China plays an increasing role in the wars and conflicts around the world with its expanding political and economic interests overseas and its diplomatic role in international affairs. More and more Chinese journalists go to the frontlines overseas to cover distant conflicts for domestic audiences. Based on semi-structured in-depth interviews with 16 Chinese correspondents who have covered conflicts outside China, this study examines Chinese journalists’ perceptions and reflections on objectivity in the war zones. The author adopts a term of Chinese-style pragmatic objectivity to mean that objectivity is a convenient approach for Chinese journalists to do war journalism in the field. At the level of objectivity-as-a-value, objectivity is defined as a pragmatic value and a practical ritual for Chinese journalists to do news within the scope they can reach, to protect themselves from criticisms, and to justify their version of the truth. It promotes allegiance and patriotism. At the level of objectivity-as-a-practice, objectivity in war coverage is compromised by China’s foreign policies, military constraints, the press’s political orientations and editorial polices, and journalists’ personal experiences and values. Chinese journalists use Chinese-style objectivity to negotiate their roles in the power struggle with the state, foreign militaries, the newsroom, and journalists.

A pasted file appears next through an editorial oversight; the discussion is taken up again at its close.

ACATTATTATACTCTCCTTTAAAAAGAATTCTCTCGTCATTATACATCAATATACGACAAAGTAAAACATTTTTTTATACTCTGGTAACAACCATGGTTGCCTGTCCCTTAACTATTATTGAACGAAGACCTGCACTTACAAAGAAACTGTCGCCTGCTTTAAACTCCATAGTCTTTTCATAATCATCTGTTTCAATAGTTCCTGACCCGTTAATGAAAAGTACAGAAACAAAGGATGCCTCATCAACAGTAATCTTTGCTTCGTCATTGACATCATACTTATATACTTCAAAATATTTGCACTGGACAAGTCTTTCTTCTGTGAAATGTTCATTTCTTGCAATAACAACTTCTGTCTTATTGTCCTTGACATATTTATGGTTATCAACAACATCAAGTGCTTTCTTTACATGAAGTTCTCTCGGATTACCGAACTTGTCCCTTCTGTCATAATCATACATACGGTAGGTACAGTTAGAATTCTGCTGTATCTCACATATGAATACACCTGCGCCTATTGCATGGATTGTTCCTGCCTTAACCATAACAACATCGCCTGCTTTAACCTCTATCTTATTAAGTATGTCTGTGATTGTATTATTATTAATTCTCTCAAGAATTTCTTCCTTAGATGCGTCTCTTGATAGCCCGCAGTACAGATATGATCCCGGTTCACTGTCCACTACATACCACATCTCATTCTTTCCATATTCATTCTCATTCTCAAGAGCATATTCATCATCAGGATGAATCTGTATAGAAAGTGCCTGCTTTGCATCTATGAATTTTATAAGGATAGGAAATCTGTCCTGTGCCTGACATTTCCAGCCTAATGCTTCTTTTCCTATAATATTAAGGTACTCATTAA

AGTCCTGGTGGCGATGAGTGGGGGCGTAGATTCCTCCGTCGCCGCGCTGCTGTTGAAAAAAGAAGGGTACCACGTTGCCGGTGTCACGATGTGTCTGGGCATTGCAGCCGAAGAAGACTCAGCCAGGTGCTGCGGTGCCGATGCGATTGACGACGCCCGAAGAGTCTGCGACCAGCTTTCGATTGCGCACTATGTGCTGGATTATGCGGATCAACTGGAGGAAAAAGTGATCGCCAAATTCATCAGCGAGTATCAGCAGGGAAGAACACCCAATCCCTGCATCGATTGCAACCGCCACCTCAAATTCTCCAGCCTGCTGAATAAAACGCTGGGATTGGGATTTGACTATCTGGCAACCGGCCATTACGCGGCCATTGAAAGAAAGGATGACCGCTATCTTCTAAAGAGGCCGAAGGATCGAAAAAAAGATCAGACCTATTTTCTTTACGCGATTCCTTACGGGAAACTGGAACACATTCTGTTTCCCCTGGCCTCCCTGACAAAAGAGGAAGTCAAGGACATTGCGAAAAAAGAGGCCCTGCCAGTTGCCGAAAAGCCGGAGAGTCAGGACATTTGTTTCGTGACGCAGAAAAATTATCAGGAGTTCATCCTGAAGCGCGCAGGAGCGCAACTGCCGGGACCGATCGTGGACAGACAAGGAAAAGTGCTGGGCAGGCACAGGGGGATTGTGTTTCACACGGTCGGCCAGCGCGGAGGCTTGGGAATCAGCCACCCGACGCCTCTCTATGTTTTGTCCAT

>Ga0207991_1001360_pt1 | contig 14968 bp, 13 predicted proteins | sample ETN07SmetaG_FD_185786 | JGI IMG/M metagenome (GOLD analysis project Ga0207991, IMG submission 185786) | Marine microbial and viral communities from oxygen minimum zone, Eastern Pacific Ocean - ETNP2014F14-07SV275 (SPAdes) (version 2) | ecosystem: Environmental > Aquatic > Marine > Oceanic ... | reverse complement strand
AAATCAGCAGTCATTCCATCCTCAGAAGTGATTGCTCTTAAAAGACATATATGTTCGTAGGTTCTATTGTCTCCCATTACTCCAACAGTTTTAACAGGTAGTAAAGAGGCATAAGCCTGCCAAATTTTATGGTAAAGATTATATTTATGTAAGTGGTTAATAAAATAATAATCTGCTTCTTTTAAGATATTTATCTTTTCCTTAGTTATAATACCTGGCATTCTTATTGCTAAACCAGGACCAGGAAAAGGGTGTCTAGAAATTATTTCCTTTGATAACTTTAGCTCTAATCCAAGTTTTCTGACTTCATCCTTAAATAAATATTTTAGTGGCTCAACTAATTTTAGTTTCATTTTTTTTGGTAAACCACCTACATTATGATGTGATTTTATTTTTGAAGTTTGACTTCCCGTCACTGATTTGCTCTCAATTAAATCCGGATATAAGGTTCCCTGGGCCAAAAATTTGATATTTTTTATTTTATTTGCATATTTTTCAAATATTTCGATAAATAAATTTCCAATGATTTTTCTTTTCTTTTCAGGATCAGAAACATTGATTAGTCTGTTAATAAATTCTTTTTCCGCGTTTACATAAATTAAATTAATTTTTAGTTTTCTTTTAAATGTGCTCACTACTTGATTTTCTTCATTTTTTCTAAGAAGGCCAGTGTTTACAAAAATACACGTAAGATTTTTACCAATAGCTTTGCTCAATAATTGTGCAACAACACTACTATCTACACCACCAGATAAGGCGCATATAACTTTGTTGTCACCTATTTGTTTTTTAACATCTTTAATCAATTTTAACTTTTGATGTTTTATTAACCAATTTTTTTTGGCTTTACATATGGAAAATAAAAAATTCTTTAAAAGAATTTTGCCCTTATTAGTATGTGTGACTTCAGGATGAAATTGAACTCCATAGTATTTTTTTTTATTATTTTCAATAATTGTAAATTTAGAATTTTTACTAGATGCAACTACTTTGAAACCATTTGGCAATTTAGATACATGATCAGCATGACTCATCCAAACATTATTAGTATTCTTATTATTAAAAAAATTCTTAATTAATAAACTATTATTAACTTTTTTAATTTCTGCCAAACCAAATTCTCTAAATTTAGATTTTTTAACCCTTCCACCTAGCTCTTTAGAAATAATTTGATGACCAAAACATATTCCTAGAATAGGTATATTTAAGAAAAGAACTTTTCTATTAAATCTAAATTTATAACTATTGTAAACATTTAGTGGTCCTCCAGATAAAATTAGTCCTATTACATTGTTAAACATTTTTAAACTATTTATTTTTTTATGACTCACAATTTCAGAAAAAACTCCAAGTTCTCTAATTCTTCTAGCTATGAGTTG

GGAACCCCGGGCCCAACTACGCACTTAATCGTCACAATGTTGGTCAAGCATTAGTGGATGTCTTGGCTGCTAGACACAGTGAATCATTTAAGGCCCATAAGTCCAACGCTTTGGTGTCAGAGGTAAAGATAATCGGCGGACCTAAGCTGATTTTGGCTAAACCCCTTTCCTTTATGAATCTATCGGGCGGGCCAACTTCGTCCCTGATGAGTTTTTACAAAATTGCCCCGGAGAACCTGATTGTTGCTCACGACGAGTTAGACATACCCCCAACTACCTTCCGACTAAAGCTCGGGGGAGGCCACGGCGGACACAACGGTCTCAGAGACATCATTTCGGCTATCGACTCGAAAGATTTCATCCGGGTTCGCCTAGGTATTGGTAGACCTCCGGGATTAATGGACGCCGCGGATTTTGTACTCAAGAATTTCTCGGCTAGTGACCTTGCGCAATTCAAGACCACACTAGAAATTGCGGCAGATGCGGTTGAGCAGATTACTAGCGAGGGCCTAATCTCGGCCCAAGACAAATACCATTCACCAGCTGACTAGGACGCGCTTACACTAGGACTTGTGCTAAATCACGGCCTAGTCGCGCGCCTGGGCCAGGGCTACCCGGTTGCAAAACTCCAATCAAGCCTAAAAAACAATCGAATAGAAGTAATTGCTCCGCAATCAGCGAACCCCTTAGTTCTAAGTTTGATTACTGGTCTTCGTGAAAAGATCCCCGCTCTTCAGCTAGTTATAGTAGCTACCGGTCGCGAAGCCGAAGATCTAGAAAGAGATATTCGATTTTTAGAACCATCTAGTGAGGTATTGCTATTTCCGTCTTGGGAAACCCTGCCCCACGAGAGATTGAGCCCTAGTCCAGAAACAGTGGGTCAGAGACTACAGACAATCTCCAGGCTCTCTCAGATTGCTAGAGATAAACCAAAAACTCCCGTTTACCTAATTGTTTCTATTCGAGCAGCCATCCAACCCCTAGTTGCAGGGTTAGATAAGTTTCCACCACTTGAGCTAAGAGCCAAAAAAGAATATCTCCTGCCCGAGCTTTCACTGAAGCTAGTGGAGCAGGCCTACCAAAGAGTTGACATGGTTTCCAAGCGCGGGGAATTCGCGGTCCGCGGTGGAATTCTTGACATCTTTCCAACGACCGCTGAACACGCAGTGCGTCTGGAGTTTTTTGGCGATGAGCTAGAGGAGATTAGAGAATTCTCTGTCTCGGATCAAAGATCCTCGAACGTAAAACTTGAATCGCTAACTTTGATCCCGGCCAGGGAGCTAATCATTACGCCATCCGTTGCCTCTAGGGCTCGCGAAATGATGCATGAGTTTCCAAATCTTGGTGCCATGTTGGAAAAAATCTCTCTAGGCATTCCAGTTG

- war correspondents
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